There are certain ministry roles have more conflict between them than others.
By Tim Spivey
Senior Pastors and Youth Pastors, Church Administrators and Youth Ministers, for example. There is also sometimes significant tension between the Worship Leader and the one preaching Sunday. This is obviously not the case in every church, but it is in many churches.
Truth be told, I understand, but haven’t experienced it a lot. I had the unusual experience of spending nearly five years as a Worship Minister before entering the pulpit. I’m sure that’s helped me empathize with the trials and travails of those called to the lead God’s people in worship. It’s also given me a profound appreciation for their ministry — and I hope that comes through on a daily basis.
In my 19 years of ministry, I’ve been blessed to serve alongside two worship leaders. I hired both of them within a year of my arrival at the churches I’ve served, and we have served together until either I transitioned out (Chad Higgins — who just celebrated 12 years of ministry at HOCC) or…we’re still serving together (Peter Wilson at NVC). We’ve been not only partners in ministry, but true friends.
I don’t want to leave the impression I’ve never had conflict with a worship leader. However, I have no question the degree of unity between me and the worship leaders I’ve worked with has been an enormous contributor to our church’s success over the years. God blesses unity, and ongoing tension between those leading God’s people in worship and leading them in study of His Word will impact a church — even if they keep it under wraps as best they can.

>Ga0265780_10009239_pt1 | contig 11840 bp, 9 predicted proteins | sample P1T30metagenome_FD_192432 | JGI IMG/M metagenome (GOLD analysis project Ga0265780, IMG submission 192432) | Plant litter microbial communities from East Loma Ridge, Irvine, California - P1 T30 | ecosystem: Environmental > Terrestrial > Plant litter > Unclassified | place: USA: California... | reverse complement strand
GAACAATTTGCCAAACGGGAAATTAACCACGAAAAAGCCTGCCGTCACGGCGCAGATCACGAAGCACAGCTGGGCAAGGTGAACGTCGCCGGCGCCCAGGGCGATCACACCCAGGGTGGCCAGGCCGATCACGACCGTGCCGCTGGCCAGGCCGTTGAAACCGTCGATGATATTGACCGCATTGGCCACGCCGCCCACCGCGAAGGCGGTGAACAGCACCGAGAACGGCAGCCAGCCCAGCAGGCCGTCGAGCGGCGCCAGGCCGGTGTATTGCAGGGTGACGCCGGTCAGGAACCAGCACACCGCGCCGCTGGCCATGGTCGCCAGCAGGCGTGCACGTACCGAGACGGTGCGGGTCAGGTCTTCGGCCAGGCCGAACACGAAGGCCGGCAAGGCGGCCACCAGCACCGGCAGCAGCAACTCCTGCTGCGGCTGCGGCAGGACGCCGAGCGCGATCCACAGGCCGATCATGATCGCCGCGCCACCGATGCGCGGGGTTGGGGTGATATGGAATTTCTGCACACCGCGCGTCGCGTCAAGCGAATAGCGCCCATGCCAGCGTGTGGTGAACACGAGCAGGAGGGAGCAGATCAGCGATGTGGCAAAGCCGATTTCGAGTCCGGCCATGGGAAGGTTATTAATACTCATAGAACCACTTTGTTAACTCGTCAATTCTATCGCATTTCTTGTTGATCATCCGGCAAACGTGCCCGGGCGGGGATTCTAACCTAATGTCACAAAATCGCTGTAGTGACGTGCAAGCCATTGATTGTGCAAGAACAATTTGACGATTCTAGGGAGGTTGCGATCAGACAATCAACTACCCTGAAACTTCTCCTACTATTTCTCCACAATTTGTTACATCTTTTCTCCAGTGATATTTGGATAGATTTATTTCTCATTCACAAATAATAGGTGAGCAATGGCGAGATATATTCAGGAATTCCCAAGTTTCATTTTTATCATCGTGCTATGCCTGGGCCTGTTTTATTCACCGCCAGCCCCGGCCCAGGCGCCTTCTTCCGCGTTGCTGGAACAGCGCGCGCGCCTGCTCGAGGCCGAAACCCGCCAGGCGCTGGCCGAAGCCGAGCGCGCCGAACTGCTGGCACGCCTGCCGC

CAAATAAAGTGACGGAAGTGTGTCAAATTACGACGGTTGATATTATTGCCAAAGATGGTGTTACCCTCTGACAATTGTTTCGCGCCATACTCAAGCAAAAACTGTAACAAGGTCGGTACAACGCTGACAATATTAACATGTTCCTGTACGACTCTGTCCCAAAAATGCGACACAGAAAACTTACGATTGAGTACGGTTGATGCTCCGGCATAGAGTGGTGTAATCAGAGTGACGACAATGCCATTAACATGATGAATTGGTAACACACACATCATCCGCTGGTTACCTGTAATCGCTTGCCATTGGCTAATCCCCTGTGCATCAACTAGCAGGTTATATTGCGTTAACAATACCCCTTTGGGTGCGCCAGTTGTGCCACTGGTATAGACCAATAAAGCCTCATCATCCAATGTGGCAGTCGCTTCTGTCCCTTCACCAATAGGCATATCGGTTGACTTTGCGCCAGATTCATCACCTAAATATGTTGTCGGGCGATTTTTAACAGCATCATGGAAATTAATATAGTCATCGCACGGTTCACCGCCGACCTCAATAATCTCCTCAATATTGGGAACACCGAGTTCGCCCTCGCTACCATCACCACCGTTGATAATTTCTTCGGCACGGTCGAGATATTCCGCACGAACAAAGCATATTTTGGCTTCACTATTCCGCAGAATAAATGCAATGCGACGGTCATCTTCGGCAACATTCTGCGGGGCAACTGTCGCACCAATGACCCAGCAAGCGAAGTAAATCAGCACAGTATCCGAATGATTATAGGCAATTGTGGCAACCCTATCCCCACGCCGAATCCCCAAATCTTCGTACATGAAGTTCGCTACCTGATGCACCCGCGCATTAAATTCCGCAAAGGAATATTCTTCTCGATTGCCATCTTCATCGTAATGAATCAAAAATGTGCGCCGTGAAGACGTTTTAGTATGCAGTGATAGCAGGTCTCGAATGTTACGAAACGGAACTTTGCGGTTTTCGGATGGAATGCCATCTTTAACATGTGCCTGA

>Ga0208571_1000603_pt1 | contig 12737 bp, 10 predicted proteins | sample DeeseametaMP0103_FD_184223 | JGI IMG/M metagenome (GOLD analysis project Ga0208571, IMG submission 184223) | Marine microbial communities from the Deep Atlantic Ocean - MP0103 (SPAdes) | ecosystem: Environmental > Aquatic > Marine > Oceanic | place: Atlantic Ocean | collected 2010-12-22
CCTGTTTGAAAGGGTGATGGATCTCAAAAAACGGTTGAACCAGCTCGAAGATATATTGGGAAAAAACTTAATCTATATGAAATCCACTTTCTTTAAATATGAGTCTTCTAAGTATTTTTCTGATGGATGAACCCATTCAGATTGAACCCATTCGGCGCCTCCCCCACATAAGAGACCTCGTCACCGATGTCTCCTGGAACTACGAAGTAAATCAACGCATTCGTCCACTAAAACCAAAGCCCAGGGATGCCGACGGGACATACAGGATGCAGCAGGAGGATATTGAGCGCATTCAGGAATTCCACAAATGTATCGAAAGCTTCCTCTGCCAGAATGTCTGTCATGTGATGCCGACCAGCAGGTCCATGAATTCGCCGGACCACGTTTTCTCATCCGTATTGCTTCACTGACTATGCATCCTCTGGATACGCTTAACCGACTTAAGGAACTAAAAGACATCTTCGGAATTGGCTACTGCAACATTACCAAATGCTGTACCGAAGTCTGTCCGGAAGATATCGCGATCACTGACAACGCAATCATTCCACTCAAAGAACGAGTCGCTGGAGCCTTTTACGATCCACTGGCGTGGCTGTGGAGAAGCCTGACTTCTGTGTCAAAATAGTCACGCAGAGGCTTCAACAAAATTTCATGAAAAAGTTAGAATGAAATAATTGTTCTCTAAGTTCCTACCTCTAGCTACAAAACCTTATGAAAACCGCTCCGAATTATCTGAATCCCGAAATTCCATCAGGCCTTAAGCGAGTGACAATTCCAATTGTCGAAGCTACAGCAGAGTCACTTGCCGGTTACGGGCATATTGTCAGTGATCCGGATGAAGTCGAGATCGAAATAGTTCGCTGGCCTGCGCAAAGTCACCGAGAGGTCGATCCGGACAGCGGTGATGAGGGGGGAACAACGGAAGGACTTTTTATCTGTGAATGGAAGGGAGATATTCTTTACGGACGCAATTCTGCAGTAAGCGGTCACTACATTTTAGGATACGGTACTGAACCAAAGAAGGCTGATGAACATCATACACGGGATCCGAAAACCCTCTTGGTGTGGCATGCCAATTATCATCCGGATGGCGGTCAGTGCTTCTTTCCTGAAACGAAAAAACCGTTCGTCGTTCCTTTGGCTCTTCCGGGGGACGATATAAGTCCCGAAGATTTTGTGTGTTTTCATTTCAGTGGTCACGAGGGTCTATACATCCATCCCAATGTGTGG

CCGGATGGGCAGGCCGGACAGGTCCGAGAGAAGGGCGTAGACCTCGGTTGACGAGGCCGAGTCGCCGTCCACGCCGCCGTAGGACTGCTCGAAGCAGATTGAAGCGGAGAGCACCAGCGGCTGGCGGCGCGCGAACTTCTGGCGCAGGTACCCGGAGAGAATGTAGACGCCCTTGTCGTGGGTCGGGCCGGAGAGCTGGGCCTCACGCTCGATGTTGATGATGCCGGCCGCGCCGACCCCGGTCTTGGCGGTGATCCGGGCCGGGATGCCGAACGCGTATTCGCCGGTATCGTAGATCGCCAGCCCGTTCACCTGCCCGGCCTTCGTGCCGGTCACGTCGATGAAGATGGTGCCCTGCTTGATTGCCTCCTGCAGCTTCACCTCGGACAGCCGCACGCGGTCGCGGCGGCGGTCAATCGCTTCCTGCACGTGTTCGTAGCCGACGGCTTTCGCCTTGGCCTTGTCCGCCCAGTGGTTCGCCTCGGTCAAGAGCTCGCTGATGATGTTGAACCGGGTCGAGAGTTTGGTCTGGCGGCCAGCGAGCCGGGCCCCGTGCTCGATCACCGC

Here are some things I’ve observed over the years that have blessed my relationship with Chad and Peter. Note that many of these are attitudes, not tasks.
Hire a worship leader you trust at least as much as you trust yourself to plan the service. You need to respect them musically and theologically. If you don’t trust them, you’ll meddle. If you meddle repeatedly, it won’t go well. If you find yourself needing to “guide” things all the time … you’re either a control freak, hired the wrong person, or both.
They know what I’m preaching well ahead of time. It is so frustrating to try to plan a service meaningfully when half of it is unknown. One of the best things I can do for Peter is let him know, clearly, where I’m hoping to head from the pulpit. He usually knows several weeks out — if not months — fairly clearly where we are going. He’ll have a sermon title, text and “big idea.”
I view us as co-preachers of sorts. As I see it, the sermon is 1 hour and 20 minutes long. I preach 30 minutes of it. Our church celebrates Communion each Sunday, so that is another portion preached by God’s people as they gather around the table in memory of Christ. There are also prayers and praise.
Paradoxically, give the worship leader maximum latitude in planning the service. I ask the worship leader to change something maybe twice a year. I’ve only had to “tell” a worship leader to change something twice in 17 years of ministry. Both times, it had to do with a significant change to the church that had been programmed into a service. It had nothing to do with the content of the service itself.